GitHub served as a model for setting up the CoreOS Enterprise Registry, Polvi said. GitHub, which allows developers to post and share their software projects online, has attracted over 6.7 million developers contributing to over 14.8 million projects.
Like GitHub, the CoreOS repository will allow developers to publicly store Docker containers, while the company charges a monthly fee for storing containers privately on the service.
A single user can host up to five repositories for US$5 per month, or an organization can host up to 10 repositories for $25 per month. More private repositories can be hosted for additional fees.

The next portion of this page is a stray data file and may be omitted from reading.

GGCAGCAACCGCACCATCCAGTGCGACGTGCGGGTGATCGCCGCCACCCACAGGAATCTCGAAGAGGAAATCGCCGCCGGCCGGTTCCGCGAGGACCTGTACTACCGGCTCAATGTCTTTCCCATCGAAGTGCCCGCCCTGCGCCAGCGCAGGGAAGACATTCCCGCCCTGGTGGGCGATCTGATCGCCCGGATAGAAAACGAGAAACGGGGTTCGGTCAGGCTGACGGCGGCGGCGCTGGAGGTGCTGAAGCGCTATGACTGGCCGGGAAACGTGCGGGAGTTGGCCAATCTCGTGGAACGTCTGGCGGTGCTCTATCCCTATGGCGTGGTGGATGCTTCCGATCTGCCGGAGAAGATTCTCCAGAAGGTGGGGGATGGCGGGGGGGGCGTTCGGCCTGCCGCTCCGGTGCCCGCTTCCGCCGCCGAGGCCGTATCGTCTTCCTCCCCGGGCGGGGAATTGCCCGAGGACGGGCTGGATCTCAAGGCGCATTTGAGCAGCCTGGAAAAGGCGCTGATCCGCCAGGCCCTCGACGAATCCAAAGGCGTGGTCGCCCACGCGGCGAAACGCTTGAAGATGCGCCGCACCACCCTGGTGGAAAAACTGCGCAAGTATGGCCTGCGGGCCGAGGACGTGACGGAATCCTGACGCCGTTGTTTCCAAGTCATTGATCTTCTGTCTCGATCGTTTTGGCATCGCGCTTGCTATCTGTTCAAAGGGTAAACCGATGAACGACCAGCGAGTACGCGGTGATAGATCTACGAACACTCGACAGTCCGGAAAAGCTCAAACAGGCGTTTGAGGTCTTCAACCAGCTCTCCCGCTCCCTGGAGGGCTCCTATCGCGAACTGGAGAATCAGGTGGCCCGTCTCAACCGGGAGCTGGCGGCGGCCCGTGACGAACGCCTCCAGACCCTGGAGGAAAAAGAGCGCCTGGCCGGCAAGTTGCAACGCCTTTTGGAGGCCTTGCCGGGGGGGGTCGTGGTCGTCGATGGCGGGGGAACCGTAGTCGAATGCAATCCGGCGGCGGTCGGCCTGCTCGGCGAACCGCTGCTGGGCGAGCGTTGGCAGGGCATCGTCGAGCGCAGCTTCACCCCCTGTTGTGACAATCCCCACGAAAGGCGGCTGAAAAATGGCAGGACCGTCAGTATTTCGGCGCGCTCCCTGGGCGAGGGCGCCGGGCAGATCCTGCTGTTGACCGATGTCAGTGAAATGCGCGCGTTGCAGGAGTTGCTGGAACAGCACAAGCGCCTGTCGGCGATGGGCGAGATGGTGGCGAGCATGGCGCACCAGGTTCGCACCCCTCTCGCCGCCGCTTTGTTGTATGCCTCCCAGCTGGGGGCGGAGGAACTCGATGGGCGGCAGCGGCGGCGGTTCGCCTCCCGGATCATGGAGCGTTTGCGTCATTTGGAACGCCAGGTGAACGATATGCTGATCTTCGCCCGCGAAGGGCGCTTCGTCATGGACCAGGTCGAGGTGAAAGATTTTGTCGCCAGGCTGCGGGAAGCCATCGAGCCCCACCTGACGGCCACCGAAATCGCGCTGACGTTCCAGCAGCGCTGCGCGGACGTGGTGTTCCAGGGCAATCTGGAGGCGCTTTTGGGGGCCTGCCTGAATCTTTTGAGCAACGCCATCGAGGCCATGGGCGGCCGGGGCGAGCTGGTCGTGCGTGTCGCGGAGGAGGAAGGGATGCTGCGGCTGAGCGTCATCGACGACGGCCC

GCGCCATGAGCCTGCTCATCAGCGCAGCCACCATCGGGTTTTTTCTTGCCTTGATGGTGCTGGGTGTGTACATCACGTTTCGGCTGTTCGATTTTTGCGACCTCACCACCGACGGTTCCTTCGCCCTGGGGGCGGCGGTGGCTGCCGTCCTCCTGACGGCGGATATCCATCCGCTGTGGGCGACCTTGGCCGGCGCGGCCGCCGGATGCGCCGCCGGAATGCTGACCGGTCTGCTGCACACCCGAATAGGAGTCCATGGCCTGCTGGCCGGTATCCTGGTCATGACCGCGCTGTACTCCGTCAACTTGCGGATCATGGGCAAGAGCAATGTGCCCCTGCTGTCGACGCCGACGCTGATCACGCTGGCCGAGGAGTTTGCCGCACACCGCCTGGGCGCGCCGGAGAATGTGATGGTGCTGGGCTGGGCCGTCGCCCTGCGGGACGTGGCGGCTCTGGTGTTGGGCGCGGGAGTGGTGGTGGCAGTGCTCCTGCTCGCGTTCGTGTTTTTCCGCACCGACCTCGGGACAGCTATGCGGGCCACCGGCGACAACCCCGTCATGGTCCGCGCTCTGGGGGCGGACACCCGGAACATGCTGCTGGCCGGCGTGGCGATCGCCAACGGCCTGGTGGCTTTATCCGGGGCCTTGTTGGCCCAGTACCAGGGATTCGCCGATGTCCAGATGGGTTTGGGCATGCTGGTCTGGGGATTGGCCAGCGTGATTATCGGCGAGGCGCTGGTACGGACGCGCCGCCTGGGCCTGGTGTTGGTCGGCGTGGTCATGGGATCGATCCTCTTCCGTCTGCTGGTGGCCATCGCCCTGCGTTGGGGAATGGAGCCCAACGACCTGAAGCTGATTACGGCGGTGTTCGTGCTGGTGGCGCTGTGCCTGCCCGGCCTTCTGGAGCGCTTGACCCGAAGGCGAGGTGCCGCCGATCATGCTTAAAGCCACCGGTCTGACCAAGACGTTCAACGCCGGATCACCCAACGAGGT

CoreOS' Premium Managed Service, which includes a copy of the repository that can be installed locally, starts at $2,100 per month for 25 servers.
Two Google engineers launched Quay.io in October 2013. CoreOS won't reveal how many users the Quay.io service has attracted in its short life span, though the service has been used by a number of startups, such as the online shopping company ModCloth and the BitCoin exchange Bex.
The purchase of the New York-based Quay.io also allows CoreOS to expand operations to New York, where it can recruit additional engineers, customer support technicians and other personnel who will be needed as the company grows, Polvi said.
In other Linux distribution news, SUSE has released a new version of its OpenStack distribution, SUSE Cloud 4, which now comes with the Ceph distributed storage system for supporting block, file and object storage within a single cluster.